When you think of “business networking ” you may think of mingling in a room full of similarly dressed professionals with a pocketful of business cards and a drink in hand. This is exactly the kind of situation many people avoid. But networking shouldn’t be about collecting as many cards as possible in a stiff business setting. Instead, it should be about making truly meaningful and beneficial professional connections, something that can be done nearly anywhere.
NETWORKING OUTSIDE THE BOX
View every encounter as a potential networking opportunity. This doesn’t mean approach every introduction with a sales pitch, but it does mean you should consider each introduction a possibility.
Professionals in your field probably don’t only hang out at industry meetings and seminars. They shop, they travel, and they take their kids to little league. Always be prepared to meet your future business contacts by keeping an open mind, your business cards handy and a smile on your face. Business networking can be done in a variety of places, including:
- Coffee shops
- Train stations
- Your child’s school
- Soccer practice
- Grocery line
- House of worship
STRIKE UP A CONVERSATION
Building contacts shouldn’t be hard and it shouldn’t feel awkward . Start conversations naturally, as you would with any potential friendship. Using appropriate small talk is generally a good way to go. Here are some tips to help you start the conversation and keep it going:
- Talk about your mutual interests (i.e. your children if you meet at a sporting event), your commute if you are waiting on the train, or the food if you meet at a food line during a wedding.
- Ask open ended questions.
- Talk about what you’re a passionate about.
- Look for common professional and personal interests.
- Talk about your work and what you love about it.
- Discuss meeting for coffee or exchanging emails.
Of course, you are less likely to meet someone who works in your industry when you are simply striking up conversations with strangers than if you meet them at a networking event. But, the people you meet out in the world can add significant value to your personal and professional life. Meeting a web marketing professional, for instance, could help you build your online image , someone who works in the banking sector could put you in touch with a small business loan officer, and a college admissions counselor would be a great friend to have as you work to send your child on to higher education. Besides, hearing what others outside of your sector do, how they solve problems, how they conquer market share, and so on, allows you to bring fresh ideas to your own business.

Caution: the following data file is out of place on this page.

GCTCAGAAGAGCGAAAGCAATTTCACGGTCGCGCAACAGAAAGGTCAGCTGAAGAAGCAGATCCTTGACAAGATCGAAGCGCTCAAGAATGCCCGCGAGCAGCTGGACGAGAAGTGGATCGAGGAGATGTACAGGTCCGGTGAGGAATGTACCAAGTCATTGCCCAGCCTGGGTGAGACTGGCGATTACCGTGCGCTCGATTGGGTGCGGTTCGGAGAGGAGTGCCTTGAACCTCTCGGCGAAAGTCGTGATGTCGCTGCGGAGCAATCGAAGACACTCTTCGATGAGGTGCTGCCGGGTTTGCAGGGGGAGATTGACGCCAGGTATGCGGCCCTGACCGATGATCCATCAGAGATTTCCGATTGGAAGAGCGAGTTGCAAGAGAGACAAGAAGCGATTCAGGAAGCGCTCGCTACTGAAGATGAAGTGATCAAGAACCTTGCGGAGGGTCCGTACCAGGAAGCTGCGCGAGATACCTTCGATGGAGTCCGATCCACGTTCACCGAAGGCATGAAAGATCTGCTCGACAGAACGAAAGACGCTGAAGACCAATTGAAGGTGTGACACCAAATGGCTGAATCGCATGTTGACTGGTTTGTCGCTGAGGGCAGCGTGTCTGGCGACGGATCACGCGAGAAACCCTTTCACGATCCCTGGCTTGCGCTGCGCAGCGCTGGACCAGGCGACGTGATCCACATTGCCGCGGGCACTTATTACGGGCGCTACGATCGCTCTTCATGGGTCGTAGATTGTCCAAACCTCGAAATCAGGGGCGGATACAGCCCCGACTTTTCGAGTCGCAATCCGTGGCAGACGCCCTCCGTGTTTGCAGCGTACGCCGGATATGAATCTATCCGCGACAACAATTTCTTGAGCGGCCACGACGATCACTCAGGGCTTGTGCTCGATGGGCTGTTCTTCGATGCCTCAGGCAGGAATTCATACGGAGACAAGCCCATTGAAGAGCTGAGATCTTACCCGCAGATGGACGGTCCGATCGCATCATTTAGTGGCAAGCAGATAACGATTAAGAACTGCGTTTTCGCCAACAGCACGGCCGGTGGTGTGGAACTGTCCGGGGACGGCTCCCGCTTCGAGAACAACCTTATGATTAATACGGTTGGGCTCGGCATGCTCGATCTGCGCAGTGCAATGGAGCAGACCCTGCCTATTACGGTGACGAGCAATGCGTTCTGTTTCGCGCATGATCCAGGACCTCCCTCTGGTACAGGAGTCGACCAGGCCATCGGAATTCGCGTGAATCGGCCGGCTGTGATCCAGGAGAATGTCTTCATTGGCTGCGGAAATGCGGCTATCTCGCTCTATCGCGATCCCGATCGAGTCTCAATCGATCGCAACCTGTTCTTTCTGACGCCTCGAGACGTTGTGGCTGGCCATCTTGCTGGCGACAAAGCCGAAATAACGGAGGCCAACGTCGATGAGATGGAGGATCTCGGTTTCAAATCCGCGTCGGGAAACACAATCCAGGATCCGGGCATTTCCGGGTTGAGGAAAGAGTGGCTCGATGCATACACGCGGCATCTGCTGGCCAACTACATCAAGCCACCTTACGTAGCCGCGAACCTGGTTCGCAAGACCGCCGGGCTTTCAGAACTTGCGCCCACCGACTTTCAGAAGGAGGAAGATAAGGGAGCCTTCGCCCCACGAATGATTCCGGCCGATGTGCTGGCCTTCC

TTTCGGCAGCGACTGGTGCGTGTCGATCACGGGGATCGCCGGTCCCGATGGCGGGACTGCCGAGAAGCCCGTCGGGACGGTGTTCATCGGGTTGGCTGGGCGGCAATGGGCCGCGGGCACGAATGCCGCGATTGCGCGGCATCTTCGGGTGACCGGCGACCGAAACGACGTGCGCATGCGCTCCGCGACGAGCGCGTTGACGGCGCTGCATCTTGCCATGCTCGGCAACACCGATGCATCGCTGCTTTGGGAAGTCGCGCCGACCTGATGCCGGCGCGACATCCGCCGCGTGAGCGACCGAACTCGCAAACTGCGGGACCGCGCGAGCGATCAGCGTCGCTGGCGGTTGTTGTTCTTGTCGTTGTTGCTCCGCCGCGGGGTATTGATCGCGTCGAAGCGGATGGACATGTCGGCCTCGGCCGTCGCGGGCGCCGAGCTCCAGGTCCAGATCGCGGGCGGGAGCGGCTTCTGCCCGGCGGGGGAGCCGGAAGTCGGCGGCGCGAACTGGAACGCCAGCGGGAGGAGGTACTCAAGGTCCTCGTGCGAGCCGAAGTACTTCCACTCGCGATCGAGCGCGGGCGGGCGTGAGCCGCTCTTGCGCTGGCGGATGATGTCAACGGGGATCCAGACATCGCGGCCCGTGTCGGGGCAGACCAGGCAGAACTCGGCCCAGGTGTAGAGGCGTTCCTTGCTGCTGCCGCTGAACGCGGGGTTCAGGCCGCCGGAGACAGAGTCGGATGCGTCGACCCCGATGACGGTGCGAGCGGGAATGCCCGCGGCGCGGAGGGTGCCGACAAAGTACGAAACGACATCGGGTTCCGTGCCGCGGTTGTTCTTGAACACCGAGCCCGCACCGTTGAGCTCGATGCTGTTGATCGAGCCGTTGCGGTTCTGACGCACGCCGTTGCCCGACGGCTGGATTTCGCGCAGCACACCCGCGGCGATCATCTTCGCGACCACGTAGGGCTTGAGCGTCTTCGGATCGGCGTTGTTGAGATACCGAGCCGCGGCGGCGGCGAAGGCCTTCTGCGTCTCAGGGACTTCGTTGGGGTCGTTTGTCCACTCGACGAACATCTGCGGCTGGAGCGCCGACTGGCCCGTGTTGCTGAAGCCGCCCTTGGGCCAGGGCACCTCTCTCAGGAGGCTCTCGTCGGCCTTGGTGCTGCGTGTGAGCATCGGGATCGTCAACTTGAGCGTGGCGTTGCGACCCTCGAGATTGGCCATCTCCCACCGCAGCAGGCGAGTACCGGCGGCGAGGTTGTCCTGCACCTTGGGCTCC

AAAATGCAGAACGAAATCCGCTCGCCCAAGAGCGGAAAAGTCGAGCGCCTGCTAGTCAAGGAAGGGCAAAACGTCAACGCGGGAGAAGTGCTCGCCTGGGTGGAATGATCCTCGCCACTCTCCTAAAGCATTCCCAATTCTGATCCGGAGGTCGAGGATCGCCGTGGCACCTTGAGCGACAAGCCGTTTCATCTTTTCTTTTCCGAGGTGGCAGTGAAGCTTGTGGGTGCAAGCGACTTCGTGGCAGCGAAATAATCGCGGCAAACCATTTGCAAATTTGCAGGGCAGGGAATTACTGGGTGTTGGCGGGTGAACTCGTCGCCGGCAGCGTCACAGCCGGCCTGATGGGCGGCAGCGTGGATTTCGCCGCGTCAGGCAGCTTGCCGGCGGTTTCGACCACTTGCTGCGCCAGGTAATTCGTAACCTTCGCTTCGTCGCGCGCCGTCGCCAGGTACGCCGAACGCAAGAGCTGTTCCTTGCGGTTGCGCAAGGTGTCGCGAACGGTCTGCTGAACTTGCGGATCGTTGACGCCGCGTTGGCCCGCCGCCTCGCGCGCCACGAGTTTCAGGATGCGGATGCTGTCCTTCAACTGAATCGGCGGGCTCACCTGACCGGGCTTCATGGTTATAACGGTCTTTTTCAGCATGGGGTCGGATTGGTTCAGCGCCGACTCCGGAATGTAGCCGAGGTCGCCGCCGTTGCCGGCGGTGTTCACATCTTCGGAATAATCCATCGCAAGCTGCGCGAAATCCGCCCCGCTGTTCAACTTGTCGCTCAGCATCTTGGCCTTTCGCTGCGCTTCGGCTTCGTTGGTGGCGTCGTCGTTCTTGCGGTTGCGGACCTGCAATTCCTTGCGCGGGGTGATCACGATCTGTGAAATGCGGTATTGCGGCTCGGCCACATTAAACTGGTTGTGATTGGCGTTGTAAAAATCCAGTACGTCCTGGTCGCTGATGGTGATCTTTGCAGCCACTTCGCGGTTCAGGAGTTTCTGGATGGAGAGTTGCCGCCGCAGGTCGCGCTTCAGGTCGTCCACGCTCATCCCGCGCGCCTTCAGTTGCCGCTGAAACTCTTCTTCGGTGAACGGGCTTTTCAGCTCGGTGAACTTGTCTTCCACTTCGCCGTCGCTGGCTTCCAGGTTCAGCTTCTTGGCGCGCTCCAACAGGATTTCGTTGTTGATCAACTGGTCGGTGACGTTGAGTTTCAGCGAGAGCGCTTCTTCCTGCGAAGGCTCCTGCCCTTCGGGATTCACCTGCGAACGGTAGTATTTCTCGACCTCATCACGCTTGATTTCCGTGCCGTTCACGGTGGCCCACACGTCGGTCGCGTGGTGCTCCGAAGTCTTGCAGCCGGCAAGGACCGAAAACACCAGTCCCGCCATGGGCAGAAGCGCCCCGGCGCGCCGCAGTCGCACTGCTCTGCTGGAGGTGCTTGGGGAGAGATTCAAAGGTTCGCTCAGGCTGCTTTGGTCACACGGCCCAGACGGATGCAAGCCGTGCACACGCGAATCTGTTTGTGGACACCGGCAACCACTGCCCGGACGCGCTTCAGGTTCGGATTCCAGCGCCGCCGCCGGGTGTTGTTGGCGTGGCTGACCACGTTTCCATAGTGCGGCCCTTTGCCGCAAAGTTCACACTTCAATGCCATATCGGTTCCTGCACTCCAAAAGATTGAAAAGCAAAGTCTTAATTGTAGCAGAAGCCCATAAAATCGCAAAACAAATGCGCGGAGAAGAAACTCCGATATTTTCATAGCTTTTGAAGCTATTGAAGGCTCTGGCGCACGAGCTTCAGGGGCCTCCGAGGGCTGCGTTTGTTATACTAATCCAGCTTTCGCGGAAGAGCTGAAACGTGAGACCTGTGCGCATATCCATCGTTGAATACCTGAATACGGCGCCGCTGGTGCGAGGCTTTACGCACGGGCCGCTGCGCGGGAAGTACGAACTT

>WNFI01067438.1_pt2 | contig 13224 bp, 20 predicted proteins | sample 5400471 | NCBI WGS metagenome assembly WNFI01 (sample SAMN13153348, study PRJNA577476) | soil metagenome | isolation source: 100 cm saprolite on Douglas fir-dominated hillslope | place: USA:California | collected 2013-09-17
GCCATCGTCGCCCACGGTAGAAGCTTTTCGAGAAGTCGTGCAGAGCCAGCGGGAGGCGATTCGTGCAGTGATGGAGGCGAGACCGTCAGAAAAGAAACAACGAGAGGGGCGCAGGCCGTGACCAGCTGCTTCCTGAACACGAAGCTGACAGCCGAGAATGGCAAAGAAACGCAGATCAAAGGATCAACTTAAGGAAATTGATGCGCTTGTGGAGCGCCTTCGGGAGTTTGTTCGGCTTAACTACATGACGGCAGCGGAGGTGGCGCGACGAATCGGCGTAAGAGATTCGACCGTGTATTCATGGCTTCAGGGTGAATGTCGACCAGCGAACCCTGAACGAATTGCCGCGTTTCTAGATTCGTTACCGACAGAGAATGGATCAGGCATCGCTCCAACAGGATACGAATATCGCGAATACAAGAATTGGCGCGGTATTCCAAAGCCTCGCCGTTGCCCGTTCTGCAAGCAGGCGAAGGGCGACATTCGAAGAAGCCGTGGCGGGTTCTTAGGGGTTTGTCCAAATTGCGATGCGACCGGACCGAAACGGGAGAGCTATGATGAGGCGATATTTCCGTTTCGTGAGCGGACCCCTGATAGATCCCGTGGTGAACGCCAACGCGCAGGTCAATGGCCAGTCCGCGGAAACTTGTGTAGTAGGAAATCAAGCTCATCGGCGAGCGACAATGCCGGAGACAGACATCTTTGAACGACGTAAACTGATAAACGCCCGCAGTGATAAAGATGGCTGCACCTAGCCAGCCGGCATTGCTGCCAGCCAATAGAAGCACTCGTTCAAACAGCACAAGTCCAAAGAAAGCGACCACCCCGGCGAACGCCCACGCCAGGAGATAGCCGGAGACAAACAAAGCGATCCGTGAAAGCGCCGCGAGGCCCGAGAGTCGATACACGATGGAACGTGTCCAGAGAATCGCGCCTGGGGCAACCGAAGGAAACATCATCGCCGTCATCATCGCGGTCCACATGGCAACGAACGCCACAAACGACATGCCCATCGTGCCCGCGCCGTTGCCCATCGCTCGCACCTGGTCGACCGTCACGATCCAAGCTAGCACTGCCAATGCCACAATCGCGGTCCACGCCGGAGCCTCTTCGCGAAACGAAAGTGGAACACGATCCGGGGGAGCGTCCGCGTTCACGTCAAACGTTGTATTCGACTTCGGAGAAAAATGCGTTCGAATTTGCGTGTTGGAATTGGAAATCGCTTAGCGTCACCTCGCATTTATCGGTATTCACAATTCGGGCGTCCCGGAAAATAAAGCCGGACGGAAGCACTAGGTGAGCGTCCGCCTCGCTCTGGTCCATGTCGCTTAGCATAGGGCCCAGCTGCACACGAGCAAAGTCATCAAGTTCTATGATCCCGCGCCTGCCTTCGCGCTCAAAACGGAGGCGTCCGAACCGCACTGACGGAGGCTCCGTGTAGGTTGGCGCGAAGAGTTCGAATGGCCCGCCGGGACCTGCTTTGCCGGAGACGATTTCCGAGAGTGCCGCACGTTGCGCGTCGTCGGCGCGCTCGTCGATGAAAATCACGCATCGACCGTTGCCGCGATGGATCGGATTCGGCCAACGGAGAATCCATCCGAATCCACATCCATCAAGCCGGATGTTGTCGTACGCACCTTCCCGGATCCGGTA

BE OF SERVICE
Networking is all about a mutually rewarding relationship, so before you ever think about how your new connection might benefit you, think of how you could be a benefit. What can you offer this new contact that is unique and helpful? Do you know information they could use? Do you have other connections that may be useful to your new acquaintance? Offering to help before anyone offers to help you will send a clear message about your generosity, a trait most people value and reciprocate.
One important key to good networking habits is to follow up. Send whatever it is you promised to send, or set up a lunch date if that’s what you said you would do. This is one of the areas where lots of people fall flat and lose credibility and great opportunities. Business networking shouldn’t only take place at business events and definitely shouldn’t be limited to online contacts. By taking full advantage of all of the people you encounter, your potential for professional growth expands exponentially.